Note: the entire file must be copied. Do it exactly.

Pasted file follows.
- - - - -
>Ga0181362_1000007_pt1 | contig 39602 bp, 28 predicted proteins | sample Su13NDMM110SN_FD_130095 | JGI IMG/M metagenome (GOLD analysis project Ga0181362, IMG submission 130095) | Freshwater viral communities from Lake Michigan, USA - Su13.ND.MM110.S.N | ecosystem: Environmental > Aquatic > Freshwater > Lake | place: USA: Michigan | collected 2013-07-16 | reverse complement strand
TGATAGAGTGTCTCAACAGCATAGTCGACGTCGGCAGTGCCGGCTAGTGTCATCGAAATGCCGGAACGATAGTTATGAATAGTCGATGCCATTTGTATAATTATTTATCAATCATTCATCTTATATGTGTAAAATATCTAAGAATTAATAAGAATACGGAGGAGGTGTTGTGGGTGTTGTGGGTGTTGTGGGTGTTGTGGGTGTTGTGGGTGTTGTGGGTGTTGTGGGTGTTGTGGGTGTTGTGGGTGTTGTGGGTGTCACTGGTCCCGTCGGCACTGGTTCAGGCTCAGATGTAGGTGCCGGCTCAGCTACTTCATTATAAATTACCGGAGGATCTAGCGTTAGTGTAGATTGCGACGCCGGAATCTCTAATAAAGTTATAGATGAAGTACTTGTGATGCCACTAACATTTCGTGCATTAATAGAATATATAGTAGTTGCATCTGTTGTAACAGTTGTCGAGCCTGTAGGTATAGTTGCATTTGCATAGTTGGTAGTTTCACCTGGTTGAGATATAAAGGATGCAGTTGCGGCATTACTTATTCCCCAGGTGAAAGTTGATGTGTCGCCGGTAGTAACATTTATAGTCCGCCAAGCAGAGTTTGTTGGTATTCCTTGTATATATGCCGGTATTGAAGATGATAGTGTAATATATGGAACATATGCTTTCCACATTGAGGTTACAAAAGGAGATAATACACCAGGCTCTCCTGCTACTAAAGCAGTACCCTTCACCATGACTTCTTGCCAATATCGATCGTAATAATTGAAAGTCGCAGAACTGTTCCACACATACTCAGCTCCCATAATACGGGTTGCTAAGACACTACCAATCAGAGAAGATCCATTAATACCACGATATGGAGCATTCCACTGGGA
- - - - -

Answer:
>Ga0181362_1000007_pt1 | contig 39602 bp, 28 predicted proteins | sample Su13NDMM110SN_FD_130095 | JGI IMG/M metagenome (GOLD analysis project Ga0181362, IMG submission 130095) | Freshwater viral communities from Lake Michigan, USA - Su13.ND.MM110.S.N | ecosystem: Environmental > Aquatic > Freshwater > Lake | place: USA: Michigan | collected 2013-07-16 | reverse complement strand
TGATAGAGTGTCTCAACAGCATAGTCGACGTCGGCAGTGCCGGCTAGTGTCATCGAAATGCCGGAACGATAGTTATGAATAGTCGATGCCATTTGTATAATTATTTATCAATCATTCATCTTATATGTGTAAAATATCTAAGAATTAATAAGAATACGGAGGAGGTGTTGTGGGTGTTGTGGGTGTTGTGGGTGTTGTGGGTGTTGTGGGTGTTGTGGGTGTTGTGGGTGTTGTGGGTGTTGTGGGTGTTGTGGGTGTCACTGGTCCCGTCGGCACTGGTTCAGGCTCAGATGTAGGTGCCGGCTCAGCTACTTCATTATAAATTACCGGAGGATCTAGCGTTAGTGTAGATTGCGACGCCGGAATCTCTAATAAAGTTATAGATGAAGTACTTGTGATGCCACTAACATTTCGTGCATTAATAGAATATATAGTAGTTGCATCTGTTGTAACAGTTGTCGAGCCTGTAGGTATAGTTGCATTTGCATAGTTGGTAGTTTCACCTGGTTGAGATATAAAGGATGCAGTTGCGGCATTACTTATTCCCCAGGTGAAAGTTGATGTGTCGCCGGTAGTAACATTTATAGTCCGCCAAGCAGAGTTTGTTGGTATTCCTTGTATATATGCCGGTATTGAAGATGATAGTGTAATATATGGAACATATGCTTTCCACATTGAGGTTACAAAAGGAGATAATACACCAGGCTCTCCTGCTACTAAAGCAGTACCCTTCACCATGACTTCTTGCCAATATCGATCGTAATAATTGAAAGTCGCAGAACTGTTCCACACATACTCAGCTCCCATAATACGGGTTGCTAAGACACTACCAATCAGAGAAGATCCATTAATACCACGATATGGAGCATTCCACTGGGA